My, it is nice to see how well PUC Group is doing.
Chief Executive Officer and President Rob Brewer and board Chair Jim Boniferro painted a rosy picture for an appreciative city council on June 29.
It turns out the PUC provided $2.9 million to the City of Sault Ste. Marie, its sole shareholder, last year from record-setting annual revenue of about $150 million and its servicing involvement with 40 municipalities and 127 First Nations across the province.
It also re-invested over $15.8 Million into the communities it serves.
That is quite impressive, considering when you think about how touchy things were for the fledgling corporation back in 2002.
Having handled the city’s water and electricity for the city as the Public Utilities Commission for years, it had just a short time before been set up as a private company, with the city as its sole shareholder, to make its way in the marketplace.
It was facing a daunting task since it didn’t have all that much going for it outside the city.
But CEO and President Brian Curran and the PUC board had their eye on a prize that they thought would kickstart their operation, the handling of the city’s waste water.
Problem was, the city was six months into a new five-year contract with the Ontario Clean Water Agency, which had been handling its waste water on an untendered contract for years..
And city staff were against making any change.
It was a battle we in the public knew nothing about, as my lead in my column of Oct. 16, 2002, reveals:
“For the past year behind closed doors, council has been wrestling with the thorny question of who should operate the city’s waste-water facilities, the city-owned PUC Services Inc. or the Ontario Clean Water Agency (OCWA).
“In an effort to bring the issue to a head, some councillors supporting a switch to the city-owned PUC Services Inc. have engineered a head-to-head between the two companies at its Nov. 4 meeting.”
Having learned of the battle that had been going on behind the scenes, I had no trouble quickly accepting that the move to the PUC was in the best interests of the citizens of this city, even though it meant taking advantage of the escape clause the city had in its contract with OCWA.
After all, where the city was paying OCWA $1.69 million a year to operate its waste-water plants, Curran said the PUC could save the city $100,000 a year on that cost as well as providing it with upwards of $1.5 million on its investment.
I thought this was the only way to go because it seemed senseless for the city to tell the PUC to go out and make money in the waste-water business yet it wasn’t confident enough in the PUC to handle its own.
That would make it a pretty hard sell for the PUC, whereas getting the city’s waste-water contract would broaden its reach outside the city
City staff, to support their opposition to the PUC’s bid, were using a Kresin Engineering report the city had commissioned at a cost of about $10,000.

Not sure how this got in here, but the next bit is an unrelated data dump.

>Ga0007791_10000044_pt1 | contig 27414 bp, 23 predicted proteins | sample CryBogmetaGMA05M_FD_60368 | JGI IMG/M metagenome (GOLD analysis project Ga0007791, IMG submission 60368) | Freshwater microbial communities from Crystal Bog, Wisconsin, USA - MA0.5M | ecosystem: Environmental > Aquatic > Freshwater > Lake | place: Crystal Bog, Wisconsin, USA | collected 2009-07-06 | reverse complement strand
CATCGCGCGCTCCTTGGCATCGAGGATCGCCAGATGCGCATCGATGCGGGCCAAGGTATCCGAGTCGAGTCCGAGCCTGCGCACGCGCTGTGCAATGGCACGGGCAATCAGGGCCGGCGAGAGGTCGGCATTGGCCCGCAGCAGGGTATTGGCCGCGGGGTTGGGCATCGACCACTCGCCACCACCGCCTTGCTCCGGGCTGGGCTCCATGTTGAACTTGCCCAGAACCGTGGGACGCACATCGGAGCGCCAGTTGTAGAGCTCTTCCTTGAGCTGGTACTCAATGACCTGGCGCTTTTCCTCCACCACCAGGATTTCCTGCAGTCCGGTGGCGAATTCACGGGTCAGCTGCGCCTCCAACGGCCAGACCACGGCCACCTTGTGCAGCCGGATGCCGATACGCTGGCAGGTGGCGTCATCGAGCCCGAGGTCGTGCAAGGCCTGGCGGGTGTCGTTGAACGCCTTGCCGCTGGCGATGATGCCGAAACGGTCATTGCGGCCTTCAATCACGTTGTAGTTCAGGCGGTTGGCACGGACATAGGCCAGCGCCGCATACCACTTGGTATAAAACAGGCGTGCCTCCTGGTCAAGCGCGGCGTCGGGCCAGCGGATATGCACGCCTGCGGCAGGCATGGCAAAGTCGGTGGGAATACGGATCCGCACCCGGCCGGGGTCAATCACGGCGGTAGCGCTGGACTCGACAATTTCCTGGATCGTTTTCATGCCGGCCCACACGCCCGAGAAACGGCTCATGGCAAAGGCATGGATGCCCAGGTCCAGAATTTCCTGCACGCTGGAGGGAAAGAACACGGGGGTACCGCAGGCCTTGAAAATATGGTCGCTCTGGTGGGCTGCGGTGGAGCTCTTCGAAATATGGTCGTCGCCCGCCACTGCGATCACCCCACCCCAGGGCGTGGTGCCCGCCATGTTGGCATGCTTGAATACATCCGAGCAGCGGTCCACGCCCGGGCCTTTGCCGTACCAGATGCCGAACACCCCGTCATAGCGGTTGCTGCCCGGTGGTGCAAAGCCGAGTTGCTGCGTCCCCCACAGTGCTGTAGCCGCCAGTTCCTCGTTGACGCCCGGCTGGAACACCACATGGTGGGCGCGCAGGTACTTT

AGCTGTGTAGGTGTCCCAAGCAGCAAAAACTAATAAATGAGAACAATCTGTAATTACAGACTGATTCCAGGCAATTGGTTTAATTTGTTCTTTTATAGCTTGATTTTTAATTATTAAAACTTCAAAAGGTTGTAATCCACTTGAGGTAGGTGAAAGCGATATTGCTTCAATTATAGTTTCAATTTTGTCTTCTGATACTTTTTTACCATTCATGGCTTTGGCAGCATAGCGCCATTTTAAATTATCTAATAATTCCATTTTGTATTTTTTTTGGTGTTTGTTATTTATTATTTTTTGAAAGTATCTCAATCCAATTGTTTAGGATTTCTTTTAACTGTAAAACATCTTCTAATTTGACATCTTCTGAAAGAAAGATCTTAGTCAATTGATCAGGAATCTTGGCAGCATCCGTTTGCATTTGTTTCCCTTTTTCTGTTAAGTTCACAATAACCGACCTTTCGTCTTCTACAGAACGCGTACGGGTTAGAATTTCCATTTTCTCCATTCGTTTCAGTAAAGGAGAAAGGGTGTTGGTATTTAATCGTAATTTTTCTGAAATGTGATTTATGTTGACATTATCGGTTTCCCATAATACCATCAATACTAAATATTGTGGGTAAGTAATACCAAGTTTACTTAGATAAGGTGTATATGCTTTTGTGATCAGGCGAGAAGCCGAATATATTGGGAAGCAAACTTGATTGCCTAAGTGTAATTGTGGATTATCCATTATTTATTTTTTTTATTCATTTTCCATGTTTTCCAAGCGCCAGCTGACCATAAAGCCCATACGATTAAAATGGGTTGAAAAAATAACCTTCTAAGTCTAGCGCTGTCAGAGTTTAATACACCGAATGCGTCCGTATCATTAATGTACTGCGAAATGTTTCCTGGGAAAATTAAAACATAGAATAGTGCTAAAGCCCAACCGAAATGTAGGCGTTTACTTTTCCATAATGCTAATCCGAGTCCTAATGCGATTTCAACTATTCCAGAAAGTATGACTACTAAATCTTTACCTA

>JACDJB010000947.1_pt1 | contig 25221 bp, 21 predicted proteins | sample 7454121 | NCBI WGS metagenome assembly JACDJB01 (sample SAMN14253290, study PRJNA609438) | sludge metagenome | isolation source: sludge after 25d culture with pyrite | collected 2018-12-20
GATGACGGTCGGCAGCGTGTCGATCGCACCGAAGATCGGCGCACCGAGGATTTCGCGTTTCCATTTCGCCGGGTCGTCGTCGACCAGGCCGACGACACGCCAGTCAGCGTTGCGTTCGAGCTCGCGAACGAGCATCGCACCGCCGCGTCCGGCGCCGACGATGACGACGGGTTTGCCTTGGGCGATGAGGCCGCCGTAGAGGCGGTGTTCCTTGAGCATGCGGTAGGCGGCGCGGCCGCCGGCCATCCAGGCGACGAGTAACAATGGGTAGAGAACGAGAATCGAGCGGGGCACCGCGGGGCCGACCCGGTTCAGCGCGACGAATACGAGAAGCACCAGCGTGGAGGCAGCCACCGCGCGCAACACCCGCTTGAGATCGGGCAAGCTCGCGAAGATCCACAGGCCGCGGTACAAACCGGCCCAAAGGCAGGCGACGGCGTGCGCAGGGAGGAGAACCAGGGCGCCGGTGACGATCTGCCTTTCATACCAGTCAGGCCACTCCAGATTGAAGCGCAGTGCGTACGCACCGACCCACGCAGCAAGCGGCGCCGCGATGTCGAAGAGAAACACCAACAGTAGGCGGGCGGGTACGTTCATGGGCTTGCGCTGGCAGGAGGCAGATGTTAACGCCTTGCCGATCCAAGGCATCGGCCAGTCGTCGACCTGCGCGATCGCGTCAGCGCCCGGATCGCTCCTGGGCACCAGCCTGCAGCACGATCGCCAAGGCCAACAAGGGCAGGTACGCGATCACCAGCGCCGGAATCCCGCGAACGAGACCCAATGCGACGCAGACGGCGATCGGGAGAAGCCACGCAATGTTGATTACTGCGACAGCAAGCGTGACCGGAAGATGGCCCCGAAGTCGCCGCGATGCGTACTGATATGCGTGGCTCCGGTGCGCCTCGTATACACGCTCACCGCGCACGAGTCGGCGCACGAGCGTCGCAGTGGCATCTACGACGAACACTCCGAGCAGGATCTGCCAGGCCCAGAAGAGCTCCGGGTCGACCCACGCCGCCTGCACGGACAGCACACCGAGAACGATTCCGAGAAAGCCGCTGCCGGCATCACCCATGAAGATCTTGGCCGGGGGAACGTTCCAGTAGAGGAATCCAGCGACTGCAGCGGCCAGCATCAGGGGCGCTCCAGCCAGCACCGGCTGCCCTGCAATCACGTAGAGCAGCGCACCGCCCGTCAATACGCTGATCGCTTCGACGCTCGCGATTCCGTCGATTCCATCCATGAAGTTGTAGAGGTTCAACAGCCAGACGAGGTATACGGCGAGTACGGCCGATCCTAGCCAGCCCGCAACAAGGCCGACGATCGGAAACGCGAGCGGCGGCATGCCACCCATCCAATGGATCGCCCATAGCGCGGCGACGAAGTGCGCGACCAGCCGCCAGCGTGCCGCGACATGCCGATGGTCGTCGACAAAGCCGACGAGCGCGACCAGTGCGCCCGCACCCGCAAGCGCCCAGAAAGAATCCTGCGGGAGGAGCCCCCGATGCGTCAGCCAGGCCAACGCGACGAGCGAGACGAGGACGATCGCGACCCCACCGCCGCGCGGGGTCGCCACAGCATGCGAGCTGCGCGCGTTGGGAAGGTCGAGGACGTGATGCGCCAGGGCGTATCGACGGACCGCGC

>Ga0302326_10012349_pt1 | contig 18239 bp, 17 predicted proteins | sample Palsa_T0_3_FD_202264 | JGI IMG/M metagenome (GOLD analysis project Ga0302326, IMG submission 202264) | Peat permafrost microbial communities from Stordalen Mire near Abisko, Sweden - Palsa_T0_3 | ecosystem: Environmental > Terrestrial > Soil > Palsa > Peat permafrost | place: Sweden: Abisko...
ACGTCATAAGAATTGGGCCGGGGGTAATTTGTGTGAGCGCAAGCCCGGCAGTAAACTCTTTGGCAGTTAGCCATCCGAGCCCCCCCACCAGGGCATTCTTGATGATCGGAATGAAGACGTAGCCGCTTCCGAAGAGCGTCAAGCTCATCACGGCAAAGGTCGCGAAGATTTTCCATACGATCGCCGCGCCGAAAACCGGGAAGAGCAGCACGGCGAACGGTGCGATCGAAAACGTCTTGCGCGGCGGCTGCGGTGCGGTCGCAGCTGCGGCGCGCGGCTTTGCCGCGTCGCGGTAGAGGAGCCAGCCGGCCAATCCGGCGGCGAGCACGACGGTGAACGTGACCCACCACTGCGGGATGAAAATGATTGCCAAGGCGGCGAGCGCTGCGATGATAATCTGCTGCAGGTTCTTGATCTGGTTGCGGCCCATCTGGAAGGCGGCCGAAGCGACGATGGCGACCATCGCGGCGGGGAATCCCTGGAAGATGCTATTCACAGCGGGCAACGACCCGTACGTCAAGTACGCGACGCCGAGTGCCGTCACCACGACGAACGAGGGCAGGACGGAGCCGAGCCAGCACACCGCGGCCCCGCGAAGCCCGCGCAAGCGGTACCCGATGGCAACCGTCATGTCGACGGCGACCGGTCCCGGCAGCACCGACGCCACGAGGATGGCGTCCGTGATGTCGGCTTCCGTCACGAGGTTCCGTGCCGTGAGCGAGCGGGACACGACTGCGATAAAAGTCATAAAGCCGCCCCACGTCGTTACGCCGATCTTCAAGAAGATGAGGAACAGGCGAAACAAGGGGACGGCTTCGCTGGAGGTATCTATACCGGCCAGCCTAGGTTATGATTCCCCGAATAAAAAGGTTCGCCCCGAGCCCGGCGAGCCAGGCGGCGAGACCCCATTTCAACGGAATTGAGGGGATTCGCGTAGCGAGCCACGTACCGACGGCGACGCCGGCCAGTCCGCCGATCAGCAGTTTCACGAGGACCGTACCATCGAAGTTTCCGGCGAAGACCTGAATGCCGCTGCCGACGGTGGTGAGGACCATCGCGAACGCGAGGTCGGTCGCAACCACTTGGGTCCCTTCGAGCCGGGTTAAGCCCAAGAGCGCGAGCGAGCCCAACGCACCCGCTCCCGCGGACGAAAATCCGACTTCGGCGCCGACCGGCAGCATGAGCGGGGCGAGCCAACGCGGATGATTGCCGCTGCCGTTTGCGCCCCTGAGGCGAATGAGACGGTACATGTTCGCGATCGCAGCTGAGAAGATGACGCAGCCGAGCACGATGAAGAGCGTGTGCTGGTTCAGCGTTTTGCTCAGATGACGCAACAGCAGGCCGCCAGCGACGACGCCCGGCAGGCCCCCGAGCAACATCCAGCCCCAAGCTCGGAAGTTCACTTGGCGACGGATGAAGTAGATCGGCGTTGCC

“There are a couple of things that are seen as a downside,” Joe Fratesi, then the city’s chief administrative officer, told me at the time.
“We were told (by Kresin) that at this point it would not do the city any justice to change operators because we have a $60 million building program going on and OCWA was somewhat instrumental in getting that money from Superbuild for the city.
“Our other concern is due diligence. We live upstream from many communities and sewage spills or the lack of proper treatment of sewage entering the St. Mary’s River may not affect our drinking water, but it would certainly affect or could affect the drinking water of people downstream. There is considerable responsibility and liability and municipalities have to be very comfortable with the operator.
“Staff has no problem with the PUC operating the water facilities. It has lots of experience. But the area of sewage is new to them.”
Fratesi wouldn’t give me the report, nor would Curran, who said he wouldn’t be comfortable giving it out since the city owned it. So I got it elsewhere.
I couldn’t find any reference to the city’s proposed $60 million upgrade to its East End facility or any suggestion by the consultant that, as Fratesi suggested, it would not do the city justice to change operators at this time because of this building program.
The Kresin report did seem to point to the city itself as being the best to operate the waste-water facilities, saying, “Operation by the city is judged to be the lowest cost option to the municipal ratepayers. The cost savings are realized immediately and may be applied elsewhere in the city’s budget . . .
“The city is ultimately legitimately responsible for the operation, maintenance and performance of its entire sewerage system (i.e., collection, pumping and treatment). Direct operation by the city will allow the city to control the entire system in its best overall interests.”
In the end, council voted 8-5 on Nov. 4, 2002, to allow the PUC to take over its waste-water operations.
Most on council didn’t see it as an engineering decision, one about the capabilities of the parties to operate the waste-water plants. That would be taken care of by those in the jobs in the plants at the time remaining in them.
Rather, these councillors saw it as a business decision, that it was incumbent on them to support the business they had created.
I think it has been obvious over the years that they made the right decision and the results revealed this week simply reinforce that.